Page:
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Employer Can Require Employee on Workers' Comp Leave to Use FMLA Entitlement

    Client Alerts
  • April 11, 2008

Almost 15 years after its passage, some employers are unaware that job-protected leave under the Family and Medical Leave Act runs concurrently with other forms of leave, including Workers’ Compensation.  A new case from the Seventh Circuit Court of Appeals, Dotson v. BRP US, Inc., provides a good case study for employers as to how these leaves mesh with one another.

The plaintiff injured his back on the job.  He filed a Workers’ Compensation claim, and was placed on temporary total disability.  At the time he went out on leave, his employer sent him FMLA paperwork, informing him that his remaining FMLA leave would run concurrently with the Workers’ Comp leave.  The plaintiff objected to this, claiming that the employer could not “force” him to use up his FMLA leave while he was out of work on a job-protected Workers’ Comp leave.  He was terminated after failing to return to work after expiration of FMLA leave.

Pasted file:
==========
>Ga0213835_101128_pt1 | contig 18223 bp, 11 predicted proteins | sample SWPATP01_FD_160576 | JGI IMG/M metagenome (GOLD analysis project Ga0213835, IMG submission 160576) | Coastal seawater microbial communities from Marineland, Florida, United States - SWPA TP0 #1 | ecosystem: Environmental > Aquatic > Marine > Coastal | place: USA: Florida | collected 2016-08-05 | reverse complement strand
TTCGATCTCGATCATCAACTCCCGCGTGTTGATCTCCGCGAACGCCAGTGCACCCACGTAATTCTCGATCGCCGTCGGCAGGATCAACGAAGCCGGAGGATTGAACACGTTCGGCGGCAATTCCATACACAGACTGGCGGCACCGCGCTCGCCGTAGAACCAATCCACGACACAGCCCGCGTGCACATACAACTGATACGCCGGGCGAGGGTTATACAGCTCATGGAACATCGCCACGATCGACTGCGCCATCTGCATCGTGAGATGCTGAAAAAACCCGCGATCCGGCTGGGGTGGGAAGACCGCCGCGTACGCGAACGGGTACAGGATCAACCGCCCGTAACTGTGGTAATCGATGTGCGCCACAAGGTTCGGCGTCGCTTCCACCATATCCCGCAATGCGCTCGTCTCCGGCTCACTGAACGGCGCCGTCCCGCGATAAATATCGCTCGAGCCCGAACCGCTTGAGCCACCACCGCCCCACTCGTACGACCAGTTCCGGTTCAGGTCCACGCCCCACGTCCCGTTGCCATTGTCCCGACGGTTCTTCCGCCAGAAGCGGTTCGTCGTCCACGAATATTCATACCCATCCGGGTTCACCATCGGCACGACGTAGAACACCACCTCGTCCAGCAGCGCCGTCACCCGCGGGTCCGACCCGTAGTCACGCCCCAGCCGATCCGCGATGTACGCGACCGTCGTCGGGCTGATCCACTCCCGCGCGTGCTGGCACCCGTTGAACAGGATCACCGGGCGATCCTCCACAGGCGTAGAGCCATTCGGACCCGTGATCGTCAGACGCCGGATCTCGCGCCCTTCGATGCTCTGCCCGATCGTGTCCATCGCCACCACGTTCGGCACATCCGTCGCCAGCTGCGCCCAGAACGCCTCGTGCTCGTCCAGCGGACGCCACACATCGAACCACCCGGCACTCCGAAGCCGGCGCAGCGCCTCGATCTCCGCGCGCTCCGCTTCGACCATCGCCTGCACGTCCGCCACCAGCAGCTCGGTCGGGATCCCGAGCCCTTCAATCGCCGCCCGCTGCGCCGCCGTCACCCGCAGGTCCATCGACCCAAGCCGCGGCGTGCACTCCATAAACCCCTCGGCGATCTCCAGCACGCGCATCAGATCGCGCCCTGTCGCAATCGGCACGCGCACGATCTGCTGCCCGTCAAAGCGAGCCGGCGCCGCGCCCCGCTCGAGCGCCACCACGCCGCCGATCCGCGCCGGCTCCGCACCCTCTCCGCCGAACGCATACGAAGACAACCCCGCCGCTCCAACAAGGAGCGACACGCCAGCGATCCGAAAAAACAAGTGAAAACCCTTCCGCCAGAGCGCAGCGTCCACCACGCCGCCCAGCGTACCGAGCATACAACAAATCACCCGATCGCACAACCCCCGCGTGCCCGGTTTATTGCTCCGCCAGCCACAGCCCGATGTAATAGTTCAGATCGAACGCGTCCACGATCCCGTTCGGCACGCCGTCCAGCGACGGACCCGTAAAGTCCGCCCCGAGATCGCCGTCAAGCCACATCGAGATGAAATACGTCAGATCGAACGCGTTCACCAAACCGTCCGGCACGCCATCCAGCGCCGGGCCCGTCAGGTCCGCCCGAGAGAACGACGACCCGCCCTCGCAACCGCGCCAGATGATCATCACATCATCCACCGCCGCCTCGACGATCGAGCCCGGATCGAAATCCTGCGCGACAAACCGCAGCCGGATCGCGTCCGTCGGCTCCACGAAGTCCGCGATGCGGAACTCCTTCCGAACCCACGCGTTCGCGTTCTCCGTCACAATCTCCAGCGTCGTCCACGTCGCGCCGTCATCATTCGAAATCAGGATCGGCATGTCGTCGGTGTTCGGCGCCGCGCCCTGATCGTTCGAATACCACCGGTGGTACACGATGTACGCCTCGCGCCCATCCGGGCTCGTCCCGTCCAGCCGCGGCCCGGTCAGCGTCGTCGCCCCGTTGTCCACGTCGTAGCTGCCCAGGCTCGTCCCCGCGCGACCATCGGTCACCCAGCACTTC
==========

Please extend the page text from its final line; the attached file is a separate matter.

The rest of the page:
The Seventh Circuit affirmed dismissal of the plaintiff’s FMLA and state law Workers’ Comp retaliation claims.  The court noted Department of Labor regulations issued under the FMLA expressly allow concurrent running of the two leaves.  The employer prevailed in this case because it demonstrated compliance with FMLA notice requirements.  The plaintiff could not claim that he was prejudiced by not understanding that he was using up his FMLA leave while out on the Workers’ Comp leave.  This fact was also stated in the employer’s handbook.  Employers should take clear and immediate steps to notify employees of their leave rights and obligations.

The retaliation claim was rejected under Illinois law.  Like the Carolinas, Illinois allows termination of an employee absent on a Workers’ Comp leave if the employer demonstrates legitimate business necessity for the move.  Employers should be aware that the North Carolina Department of Labor takes the position that a maximum leave policy does not constitute satisfactory business reasons for the termination decision.  Also, the Americans with Disabilities Act may impose additional leave requirements for employees who qualify as protected under that statute.